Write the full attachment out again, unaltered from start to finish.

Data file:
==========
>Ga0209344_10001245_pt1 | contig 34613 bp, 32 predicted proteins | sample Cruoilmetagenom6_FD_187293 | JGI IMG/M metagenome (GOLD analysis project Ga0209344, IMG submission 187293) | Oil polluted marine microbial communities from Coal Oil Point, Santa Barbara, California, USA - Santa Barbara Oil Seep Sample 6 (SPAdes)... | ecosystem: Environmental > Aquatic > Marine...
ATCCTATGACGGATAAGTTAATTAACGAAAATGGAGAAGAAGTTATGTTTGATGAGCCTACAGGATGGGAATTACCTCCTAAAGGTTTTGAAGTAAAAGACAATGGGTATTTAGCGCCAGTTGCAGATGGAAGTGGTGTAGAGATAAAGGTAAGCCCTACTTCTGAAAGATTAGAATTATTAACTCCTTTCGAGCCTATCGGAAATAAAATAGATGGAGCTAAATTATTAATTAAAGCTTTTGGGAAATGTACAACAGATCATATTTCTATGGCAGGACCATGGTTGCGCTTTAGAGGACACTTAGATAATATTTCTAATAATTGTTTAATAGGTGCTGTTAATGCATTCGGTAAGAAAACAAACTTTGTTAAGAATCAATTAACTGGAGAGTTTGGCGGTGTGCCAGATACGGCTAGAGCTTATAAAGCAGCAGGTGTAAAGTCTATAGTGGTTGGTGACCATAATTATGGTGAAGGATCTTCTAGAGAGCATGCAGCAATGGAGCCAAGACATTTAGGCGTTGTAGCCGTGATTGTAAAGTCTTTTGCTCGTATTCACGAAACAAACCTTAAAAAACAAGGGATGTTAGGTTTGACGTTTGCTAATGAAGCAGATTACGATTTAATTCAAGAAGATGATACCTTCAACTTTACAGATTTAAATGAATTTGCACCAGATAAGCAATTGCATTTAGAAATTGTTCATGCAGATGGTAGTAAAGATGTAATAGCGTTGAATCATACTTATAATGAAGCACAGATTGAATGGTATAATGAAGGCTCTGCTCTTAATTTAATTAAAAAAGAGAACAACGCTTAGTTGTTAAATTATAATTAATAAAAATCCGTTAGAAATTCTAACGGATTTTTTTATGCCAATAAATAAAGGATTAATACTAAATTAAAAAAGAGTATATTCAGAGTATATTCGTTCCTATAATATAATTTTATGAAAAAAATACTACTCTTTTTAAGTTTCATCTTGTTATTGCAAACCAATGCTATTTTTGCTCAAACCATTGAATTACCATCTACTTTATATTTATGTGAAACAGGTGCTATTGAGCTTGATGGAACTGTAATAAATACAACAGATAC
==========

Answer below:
>Ga0209344_10001245_pt1 | contig 34613 bp, 32 predicted proteins | sample Cruoilmetagenom6_FD_187293 | JGI IMG/M metagenome (GOLD analysis project Ga0209344, IMG submission 187293) | Oil polluted marine microbial communities from Coal Oil Point, Santa Barbara, California, USA - Santa Barbara Oil Seep Sample 6 (SPAdes)... | ecosystem: Environmental > Aquatic > Marine...
ATCCTATGACGGATAAGTTAATTAACGAAAATGGAGAAGAAGTTATGTTTGATGAGCCTACAGGATGGGAATTACCTCCTAAAGGTTTTGAAGTAAAAGACAATGGGTATTTAGCGCCAGTTGCAGATGGAAGTGGTGTAGAGATAAAGGTAAGCCCTACTTCTGAAAGATTAGAATTATTAACTCCTTTCGAGCCTATCGGAAATAAAATAGATGGAGCTAAATTATTAATTAAAGCTTTTGGGAAATGTACAACAGATCATATTTCTATGGCAGGACCATGGTTGCGCTTTAGAGGACACTTAGATAATATTTCTAATAATTGTTTAATAGGTGCTGTTAATGCATTCGGTAAGAAAACAAACTTTGTTAAGAATCAATTAACTGGAGAGTTTGGCGGTGTGCCAGATACGGCTAGAGCTTATAAAGCAGCAGGTGTAAAGTCTATAGTGGTTGGTGACCATAATTATGGTGAAGGATCTTCTAGAGAGCATGCAGCAATGGAGCCAAGACATTTAGGCGTTGTAGCCGTGATTGTAAAGTCTTTTGCTCGTATTCACGAAACAAACCTTAAAAAACAAGGGATGTTAGGTTTGACGTTTGCTAATGAAGCAGATTACGATTTAATTCAAGAAGATGATACCTTCAACTTTACAGATTTAAATGAATTTGCACCAGATAAGCAATTGCATTTAGAAATTGTTCATGCAGATGGTAGTAAAGATGTAATAGCGTTGAATCATACTTATAATGAAGCACAGATTGAATGGTATAATGAAGGCTCTGCTCTTAATTTAATTAAAAAAGAGAACAACGCTTAGTTGTTAAATTATAATTAATAAAAATCCGTTAGAAATTCTAACGGATTTTTTTATGCCAATAAATAAAGGATTAATACTAAATTAAAAAAGAGTATATTCAGAGTATATTCGTTCCTATAATATAATTTTATGAAAAAAATACTACTCTTTTTAAGTTTCATCTTGTTATTGCAAACCAATGCTATTTTTGCTCAAACCATTGAATTACCATCTACTTTATATTTATGTGAAACAGGTGCTATTGAGCTTGATGGAACTGTAATAAATACAACAGATAC